Appalachia Matrix Teaching Ideas
Author study: Both George Ella Lyon and Cynthia Rylant have several titles on this list. Thus, author study might make a good instructional project. You could gather one author's titles and distribute them to individuals or small groups of learners (note that the titles are written at different difficulty levels, so you will be able to include all students in this project). Students could then read their books. Follow-up discussions could focus on a) writing style, b) use of figurative language, c) typical characters or plot, d) role of setting (in this case Appalachia), or e) some combination. After general discussion about the books, you and students could decide which of the follow-up possibilities to pursue. Students could then return to their books searching for examples, drawing conclusions, etc. Additional information about George Ella Lyon is located at http://www.georgeellalyon.com/; and https://en.wikipedia.org/wiki/George_Ella_Lyon. Additional information about Cynthia Rylant is located at http://www.orrt.org/rylant/ and https://en.wikipedia.org/wiki/Cynthia_Rylant
Memoirs: Select memoirs from this list and ask individuals or pairs of students to read them (note that the titles are written at different difficulty levels, so you will be able to include all students in this project). Focus post-reading discussion on "memoir" as a genre of literature. You might want to contrast memoirs and biographies/ autobiographies. You will probably want to focus on the idea of describing one (or several) episode from a person's life instead of the "birth-to-present" perspective sometimes found in autobiographies and biographies. Moreover, you might invite students to generate a group list of characteristics of memoir writing that is based on their reading. Students might want to write their own memoirs as a concluding activity.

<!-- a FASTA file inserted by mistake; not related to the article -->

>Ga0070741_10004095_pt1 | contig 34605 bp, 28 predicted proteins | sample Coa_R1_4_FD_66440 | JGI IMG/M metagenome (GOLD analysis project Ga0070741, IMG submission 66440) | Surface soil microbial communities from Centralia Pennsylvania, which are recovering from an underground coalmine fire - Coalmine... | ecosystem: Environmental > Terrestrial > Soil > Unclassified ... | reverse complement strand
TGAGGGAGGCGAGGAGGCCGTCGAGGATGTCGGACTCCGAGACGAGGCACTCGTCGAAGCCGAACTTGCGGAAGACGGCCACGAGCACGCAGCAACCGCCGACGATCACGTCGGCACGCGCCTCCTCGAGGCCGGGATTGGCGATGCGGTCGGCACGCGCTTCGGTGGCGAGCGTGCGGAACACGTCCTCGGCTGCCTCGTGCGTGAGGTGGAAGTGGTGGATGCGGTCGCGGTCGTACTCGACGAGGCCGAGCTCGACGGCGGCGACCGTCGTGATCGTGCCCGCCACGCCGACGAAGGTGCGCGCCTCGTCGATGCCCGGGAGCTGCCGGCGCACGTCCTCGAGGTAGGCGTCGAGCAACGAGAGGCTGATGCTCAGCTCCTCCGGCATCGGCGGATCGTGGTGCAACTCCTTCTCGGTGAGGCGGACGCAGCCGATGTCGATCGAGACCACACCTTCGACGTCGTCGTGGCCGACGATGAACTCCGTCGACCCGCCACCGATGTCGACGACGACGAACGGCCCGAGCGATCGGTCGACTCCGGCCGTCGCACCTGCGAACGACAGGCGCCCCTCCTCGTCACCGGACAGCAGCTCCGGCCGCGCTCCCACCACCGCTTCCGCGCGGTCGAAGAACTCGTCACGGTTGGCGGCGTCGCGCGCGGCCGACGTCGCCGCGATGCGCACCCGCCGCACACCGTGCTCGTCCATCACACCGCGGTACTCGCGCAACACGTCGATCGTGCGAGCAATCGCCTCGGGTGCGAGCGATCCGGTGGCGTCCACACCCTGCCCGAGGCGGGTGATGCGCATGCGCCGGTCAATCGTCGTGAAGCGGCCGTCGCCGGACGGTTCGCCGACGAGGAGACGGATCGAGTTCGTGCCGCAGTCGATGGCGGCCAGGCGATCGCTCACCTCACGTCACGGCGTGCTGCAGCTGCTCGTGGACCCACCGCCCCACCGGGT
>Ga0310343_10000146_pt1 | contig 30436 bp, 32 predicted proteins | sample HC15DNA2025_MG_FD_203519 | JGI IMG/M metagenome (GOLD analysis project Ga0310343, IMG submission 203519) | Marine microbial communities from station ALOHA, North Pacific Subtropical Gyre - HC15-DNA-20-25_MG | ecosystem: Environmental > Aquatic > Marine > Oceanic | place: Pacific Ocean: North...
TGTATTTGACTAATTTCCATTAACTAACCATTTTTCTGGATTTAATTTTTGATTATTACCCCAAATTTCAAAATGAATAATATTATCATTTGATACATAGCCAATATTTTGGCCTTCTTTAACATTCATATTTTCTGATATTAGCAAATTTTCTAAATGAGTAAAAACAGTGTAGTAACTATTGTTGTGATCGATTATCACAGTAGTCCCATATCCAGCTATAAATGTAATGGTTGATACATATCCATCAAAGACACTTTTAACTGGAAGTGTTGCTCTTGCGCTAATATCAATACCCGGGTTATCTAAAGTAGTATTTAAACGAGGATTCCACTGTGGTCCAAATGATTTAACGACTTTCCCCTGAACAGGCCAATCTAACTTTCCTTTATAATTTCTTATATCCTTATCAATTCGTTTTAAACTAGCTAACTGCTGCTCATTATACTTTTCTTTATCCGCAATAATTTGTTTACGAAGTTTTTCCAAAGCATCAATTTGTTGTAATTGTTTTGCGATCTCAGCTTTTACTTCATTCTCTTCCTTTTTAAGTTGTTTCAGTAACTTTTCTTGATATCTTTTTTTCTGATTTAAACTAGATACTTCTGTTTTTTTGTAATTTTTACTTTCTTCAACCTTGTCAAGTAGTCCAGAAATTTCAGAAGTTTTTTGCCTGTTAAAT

Oral histories: Read some selections from Come Go With Me. Invite discussion of oral histories-their value, how to obtain them, etc. Then collect your own oral histories: a) ask students to identify people to interview. These could be "old timers" in the community or people who have lived through a common event (e.g., 9/11) or elders in a family; b) help students generate interview questions; c) hold practice interviews in class. Follow these with debriefing discussions that focus on qualities of an effective interview; d) ask students to interview people outside of class (provide tape recorders and tapes for students who need them); e) spend in-class time transcribing and editing interviews. This will provide a very rich opportunity to teach almost all writing skills; and f) compile the interviews into a book/ CD/ both.